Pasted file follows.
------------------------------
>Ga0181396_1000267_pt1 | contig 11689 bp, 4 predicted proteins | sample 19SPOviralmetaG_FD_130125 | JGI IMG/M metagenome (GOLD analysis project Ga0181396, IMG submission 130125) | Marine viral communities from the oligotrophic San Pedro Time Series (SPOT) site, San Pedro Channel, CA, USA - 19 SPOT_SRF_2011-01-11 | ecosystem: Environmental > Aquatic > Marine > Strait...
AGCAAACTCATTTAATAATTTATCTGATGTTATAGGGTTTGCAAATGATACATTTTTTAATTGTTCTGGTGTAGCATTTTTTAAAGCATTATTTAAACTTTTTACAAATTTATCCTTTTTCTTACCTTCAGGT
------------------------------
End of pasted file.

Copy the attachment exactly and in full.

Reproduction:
>Ga0181396_1000267_pt1 | contig 11689 bp, 4 predicted proteins | sample 19SPOviralmetaG_FD_130125 | JGI IMG/M metagenome (GOLD analysis project Ga0181396, IMG submission 130125) | Marine viral communities from the oligotrophic San Pedro Time Series (SPOT) site, San Pedro Channel, CA, USA - 19 SPOT_SRF_2011-01-11 | ecosystem: Environmental > Aquatic > Marine > Strait...
AGCAAACTCATTTAATAATTTATCTGATGTTATAGGGTTTGCAAATGATACATTTTTTAATTGTTCTGGTGTAGCATTTTTTAAAGCATTATTTAAACTTTTTACAAATTTATCCTTTTTCTTACCTTCAGGT